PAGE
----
3. The recovery of the US market helped the western world come out of recession and regain growth again. * see footnote

  4. Even at the low point of the biggest depression since the 30s, Spain still received large numbers of tourists, estimated at around 55 million. These numbers were destined to grow further as cruise holidays gained in popularity, and the fast train network at last linked up with France and other countries.

  5. Again, even despite the depressed western economy, exporters in Spain managed to grow considerably over the last few years of the recession. Spanish businesses rose to the challenge and found new markets world-wide. At first the sceptics tried to downplay this performance by highlighting the growth was from a low base, but as exports continued to grow, year-on-year, the Spanish trade balance moved from deficit into healthy surplus. In fact, and this would have surprised many critics of Spain at the time, the sales of luxury goods in 2012 actually rose 15% thanks to exports and the vibrant tourist economy:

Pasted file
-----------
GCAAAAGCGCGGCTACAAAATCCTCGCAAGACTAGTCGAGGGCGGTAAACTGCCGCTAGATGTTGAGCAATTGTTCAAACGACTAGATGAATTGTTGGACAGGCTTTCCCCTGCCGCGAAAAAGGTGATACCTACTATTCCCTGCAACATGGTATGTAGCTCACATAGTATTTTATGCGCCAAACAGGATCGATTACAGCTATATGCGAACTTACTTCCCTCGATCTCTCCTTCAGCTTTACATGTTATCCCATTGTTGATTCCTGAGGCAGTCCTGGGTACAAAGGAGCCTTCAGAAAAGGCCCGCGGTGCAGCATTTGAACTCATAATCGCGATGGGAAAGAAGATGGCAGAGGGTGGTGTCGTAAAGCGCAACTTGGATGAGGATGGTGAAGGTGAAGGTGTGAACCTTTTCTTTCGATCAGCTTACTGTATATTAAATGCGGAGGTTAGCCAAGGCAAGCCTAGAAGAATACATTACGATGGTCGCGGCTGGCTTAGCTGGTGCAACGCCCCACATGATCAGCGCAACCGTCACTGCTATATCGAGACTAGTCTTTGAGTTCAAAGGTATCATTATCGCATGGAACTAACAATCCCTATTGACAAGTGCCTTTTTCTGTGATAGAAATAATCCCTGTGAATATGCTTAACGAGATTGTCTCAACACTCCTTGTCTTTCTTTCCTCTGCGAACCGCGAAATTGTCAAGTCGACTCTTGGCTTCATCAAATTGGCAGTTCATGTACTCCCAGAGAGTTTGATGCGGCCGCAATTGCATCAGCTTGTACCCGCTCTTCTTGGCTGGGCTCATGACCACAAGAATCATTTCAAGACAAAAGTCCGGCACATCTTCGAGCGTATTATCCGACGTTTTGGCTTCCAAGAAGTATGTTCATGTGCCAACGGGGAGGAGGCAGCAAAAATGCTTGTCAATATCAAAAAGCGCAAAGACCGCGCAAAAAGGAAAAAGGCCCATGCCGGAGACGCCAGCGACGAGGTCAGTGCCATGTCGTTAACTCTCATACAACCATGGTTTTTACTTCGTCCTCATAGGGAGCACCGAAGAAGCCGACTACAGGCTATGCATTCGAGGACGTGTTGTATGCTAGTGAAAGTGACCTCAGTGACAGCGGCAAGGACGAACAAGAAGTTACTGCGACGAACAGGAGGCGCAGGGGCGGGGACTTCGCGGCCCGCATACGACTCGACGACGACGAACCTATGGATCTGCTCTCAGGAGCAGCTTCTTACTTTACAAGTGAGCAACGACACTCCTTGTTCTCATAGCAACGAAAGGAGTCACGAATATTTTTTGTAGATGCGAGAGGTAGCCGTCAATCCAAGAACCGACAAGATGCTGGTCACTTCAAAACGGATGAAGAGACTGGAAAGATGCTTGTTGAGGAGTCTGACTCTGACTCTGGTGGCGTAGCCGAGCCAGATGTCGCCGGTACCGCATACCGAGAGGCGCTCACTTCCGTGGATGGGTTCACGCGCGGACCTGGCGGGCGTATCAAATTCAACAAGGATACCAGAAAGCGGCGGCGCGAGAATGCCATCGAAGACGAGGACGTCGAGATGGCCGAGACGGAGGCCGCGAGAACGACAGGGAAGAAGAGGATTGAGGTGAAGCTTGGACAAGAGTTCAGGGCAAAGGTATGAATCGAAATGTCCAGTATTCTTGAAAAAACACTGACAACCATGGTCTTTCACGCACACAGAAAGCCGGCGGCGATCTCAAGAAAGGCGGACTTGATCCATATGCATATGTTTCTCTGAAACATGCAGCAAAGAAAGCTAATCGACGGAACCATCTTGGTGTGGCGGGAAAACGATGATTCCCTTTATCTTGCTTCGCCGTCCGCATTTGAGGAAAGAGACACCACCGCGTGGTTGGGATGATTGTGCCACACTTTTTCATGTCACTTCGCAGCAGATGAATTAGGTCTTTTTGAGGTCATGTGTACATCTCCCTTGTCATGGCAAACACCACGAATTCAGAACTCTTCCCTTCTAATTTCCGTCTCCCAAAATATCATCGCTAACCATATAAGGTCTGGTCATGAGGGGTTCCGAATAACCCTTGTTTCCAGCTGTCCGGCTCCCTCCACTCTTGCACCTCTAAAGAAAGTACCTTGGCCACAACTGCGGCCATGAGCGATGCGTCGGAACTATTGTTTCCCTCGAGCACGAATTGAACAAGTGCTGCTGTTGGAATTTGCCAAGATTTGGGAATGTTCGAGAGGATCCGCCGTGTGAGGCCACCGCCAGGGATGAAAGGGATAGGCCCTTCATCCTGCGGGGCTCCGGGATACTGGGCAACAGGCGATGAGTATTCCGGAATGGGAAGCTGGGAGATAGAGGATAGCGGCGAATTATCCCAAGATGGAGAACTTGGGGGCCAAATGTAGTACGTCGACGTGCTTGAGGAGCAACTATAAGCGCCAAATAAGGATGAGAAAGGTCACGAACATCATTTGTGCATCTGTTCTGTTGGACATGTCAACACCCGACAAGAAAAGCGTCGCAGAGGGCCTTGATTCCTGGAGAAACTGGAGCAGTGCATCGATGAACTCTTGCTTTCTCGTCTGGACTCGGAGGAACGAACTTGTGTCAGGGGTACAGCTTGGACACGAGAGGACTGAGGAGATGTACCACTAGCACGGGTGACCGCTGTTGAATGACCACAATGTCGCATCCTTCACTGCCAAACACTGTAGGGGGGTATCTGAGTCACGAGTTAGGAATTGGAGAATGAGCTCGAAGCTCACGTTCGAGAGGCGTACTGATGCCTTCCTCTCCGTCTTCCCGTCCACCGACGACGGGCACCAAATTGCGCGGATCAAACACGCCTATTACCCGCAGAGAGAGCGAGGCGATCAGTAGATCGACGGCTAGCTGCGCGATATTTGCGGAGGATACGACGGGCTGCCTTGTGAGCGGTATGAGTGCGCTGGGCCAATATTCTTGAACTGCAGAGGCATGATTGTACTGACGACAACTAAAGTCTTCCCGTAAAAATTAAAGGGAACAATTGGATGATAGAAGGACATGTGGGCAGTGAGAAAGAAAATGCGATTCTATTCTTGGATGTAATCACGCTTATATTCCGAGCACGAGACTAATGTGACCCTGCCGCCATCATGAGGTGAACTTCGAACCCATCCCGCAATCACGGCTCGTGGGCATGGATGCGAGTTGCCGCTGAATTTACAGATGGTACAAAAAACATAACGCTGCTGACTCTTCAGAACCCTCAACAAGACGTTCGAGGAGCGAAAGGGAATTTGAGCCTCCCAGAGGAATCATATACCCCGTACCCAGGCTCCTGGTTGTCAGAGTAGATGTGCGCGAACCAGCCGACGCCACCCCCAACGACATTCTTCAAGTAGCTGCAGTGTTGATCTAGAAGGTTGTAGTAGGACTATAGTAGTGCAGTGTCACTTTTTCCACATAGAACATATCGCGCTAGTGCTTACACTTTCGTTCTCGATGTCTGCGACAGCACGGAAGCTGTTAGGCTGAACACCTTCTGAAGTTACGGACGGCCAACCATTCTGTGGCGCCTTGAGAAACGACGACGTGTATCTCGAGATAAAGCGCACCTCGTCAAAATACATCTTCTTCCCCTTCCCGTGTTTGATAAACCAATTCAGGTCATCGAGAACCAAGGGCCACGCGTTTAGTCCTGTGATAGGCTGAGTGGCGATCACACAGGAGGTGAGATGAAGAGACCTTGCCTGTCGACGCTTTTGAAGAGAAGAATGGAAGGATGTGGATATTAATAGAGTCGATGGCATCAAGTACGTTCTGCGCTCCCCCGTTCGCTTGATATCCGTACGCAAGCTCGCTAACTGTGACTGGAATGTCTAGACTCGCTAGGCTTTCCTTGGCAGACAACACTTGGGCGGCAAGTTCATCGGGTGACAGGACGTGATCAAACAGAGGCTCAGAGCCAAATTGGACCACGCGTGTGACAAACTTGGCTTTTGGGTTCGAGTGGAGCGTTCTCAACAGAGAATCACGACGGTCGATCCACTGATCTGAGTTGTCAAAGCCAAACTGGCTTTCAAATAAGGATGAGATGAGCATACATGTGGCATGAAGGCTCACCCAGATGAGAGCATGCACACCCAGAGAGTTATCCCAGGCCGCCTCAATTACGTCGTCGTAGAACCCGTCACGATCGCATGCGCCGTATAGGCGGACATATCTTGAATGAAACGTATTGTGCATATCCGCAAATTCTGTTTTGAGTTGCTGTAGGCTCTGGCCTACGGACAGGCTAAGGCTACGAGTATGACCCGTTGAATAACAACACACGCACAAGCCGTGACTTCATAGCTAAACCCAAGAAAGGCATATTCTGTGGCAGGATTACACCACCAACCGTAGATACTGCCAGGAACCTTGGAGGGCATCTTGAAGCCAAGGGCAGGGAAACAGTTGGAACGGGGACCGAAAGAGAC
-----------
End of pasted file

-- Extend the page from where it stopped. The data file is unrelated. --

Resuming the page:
6. The 160k residency measure introduced by the government, helped to firm up sales in the property market. However, because of the overhang of unsold properties, we didn’t see a large increase in house prices – which was a good thing and enabled growth in the economy, allowing unemployed building workers to once again find work. The low prices encouraged a new wave of buyers from Scandinavian countries and even Russia.

  7. Companies looked for low-cost countries to carry out business in Europe and consequently they returned to Spain. For example, Ford announced plans to increase production by 80% in Valencia There were also companies who had previously outsourced work to Asia and Latin America, who now returned the jobs to Spain.